It sounds like a pretty damn good deal: Pay a hundred quid for a blood test and get five simple personalised nutrition tips that promise to shave years off your life. Sold! I tried it. I found, as with any data-based health app, its claims need to be taken with a hulking heap of salt.
A US-based biotech company InsideTracker launched a new service last week called InnerAge. It tests your blood for five specific biomarkers shown to be correlated with longevity—glucose, vitamin D, CO2 inflammation, liver health, and, testosterone—and tells your "true" age based on this biological report card, along with how to optimise those biomarkers to "gain life."
The test determined my inner age was 54, nearly twice my actual age. :( Preeetty embarrassing. It arrived at that shameful number because my bloodwork showed glucose levels were a bit high, and past studies have linked high blood sugar to shorter lifespan. Put another way, my affinity for pizza and croissants is driving me to an early grave.
InsideTracker pairs your inner age estimate with five key foods you can eat to optimise these biomarkers and "take the years back." In my case: avocado, navy beans, turnip greens, butternut squash, and blackberries. Viola.
It sounds oversimple. And it is. Predicting life expectancy is an extremely fraught task that scientists have been attempting without significant success for years. InsideTracker, staffed with top-notch medical professionals, approaches the task with an algorithm that mines the leading scientific literature on longevity and nutrition, and compares that aggregate data against your own.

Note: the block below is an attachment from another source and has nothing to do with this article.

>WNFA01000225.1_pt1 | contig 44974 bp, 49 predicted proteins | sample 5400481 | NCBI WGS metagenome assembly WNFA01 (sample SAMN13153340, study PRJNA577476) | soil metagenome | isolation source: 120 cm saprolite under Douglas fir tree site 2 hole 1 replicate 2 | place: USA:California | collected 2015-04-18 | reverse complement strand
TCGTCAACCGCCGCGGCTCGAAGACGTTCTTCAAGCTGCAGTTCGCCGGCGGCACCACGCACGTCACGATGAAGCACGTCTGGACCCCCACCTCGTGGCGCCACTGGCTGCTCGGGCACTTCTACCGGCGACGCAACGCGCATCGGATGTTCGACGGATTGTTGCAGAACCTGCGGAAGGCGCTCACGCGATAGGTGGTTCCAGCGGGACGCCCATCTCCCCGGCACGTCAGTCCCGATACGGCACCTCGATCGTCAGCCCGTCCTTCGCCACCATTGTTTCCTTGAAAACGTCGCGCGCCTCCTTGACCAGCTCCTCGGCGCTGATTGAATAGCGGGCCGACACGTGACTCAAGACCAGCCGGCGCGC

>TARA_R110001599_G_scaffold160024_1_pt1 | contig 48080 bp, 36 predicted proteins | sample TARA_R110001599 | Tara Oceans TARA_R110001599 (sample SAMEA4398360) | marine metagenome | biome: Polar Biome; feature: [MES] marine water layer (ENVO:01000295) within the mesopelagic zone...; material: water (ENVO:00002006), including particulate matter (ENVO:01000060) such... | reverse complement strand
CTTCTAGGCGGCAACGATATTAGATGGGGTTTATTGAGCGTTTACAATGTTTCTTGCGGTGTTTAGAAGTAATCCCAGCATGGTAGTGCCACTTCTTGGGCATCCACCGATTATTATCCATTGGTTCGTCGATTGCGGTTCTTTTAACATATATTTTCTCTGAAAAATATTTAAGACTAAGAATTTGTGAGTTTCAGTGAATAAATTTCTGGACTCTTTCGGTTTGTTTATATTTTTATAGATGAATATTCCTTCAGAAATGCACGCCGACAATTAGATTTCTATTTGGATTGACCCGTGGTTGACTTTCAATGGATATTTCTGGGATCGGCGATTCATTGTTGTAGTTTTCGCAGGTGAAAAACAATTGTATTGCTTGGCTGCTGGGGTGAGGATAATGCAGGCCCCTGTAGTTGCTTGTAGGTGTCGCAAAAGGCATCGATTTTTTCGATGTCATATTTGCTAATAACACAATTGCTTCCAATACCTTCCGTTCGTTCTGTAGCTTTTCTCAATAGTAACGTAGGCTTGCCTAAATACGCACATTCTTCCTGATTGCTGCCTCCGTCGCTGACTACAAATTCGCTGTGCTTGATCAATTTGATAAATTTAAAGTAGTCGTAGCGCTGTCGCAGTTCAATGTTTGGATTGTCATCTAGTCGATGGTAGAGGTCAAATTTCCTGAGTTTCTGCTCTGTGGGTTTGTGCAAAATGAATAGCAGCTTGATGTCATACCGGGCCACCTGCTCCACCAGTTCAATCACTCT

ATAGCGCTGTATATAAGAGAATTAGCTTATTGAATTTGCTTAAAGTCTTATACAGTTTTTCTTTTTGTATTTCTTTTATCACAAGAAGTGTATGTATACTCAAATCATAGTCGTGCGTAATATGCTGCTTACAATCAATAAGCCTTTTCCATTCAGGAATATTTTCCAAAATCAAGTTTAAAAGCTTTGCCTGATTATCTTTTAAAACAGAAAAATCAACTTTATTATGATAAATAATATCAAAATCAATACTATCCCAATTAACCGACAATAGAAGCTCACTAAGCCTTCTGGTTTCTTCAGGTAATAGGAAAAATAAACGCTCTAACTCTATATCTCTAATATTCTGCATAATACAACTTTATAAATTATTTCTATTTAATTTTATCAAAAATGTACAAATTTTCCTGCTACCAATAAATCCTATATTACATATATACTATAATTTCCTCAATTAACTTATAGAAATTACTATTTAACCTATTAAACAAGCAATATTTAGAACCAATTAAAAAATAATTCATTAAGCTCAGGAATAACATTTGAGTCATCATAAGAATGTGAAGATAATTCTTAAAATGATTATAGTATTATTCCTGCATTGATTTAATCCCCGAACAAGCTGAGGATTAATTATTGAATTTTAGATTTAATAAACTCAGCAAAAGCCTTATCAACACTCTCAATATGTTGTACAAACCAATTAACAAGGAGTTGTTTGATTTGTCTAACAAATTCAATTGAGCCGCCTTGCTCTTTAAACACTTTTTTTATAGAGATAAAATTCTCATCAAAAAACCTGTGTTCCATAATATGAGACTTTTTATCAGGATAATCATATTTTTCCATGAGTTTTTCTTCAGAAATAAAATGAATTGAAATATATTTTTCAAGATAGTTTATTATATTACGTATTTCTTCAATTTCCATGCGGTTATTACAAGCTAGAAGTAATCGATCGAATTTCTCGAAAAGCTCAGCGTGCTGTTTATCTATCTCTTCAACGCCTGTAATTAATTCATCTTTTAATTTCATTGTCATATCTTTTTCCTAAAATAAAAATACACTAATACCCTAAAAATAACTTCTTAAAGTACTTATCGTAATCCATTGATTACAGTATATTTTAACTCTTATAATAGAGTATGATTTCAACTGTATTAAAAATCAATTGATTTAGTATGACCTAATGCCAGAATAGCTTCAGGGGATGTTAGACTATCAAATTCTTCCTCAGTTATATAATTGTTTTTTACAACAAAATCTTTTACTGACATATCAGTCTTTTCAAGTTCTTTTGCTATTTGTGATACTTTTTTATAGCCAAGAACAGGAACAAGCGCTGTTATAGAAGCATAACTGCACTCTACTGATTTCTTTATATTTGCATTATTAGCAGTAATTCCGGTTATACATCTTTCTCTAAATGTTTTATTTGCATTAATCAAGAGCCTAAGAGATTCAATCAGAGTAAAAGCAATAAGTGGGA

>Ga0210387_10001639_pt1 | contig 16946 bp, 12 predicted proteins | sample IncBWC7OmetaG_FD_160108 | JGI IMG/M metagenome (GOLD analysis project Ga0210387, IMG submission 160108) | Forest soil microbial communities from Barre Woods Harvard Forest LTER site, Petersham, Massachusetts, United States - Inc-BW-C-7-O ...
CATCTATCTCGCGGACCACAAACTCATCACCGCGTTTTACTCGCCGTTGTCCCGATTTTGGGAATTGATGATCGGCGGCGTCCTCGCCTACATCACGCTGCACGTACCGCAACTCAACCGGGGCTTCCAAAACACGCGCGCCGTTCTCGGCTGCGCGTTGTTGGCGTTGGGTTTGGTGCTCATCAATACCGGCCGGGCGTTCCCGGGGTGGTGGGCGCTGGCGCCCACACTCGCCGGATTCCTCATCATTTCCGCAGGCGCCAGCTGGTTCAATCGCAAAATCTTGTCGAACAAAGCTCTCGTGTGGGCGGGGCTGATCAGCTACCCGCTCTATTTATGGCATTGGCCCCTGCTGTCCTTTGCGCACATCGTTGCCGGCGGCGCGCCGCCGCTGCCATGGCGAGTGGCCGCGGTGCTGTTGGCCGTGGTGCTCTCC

How much trust you want to place in the algorithm is up to you. To take my example, the fact that glucose was a smidge above the optimal zone was the sole factor in determining I'm biologically 25 years older than my chronological age. This hardly seems like sound science. On the other hand, as my friend tactlessly if astutely told me when I shared my results, "You better pull it together Meg. Even if that algorithm is slightly wrong, you're probably 10 years older than you really are."
That is the real value of the otherwise pretty gimmicky InnerAge feature: If staring at some disappointing data can shake you into making healthy lifestyle changes, that's generally a Good Thing. And the more you're willing to spend, the deeper you can take this biological self-inspection.
For $500/£331, InsideTracker's "ultimate" plan will test for 30 biomarkers, including iron, calcium, cholesterol, and so on. There's also a $150£99 option that tests 12 markers. Both give you a considerably more detailed report on your nutritional outlook with catered recommendations. This is the kind of in-depth health analysis they give pro athletes are given to optimise performance.
The company is now marketing its pro blood tracker to everyday—albeit uber-health-conscious—consumers. It's a pretty unique service. Yes, your doctor will do some basic bloodwork upon request or at your annual physical, and DIY genetic tests like 23andme are becoming increasingly common. The difference is, those tests are usually looking for disease, rather than measuring personal health indicators that can be improved with lifestyle changes like sleep and diet. InsideTracker wants to arm you with data to help you to take your health into your own hands.
"We think that you deserve better than what's available in the scientific and medical community today," founder and president Gil Blander told me over the phone. He compared the tracker to taking your car in for a service to fine-tune the engine, and like a regular tune-up, the company recommends retaking the blood test every several months to see if your new healthy routine is paying off.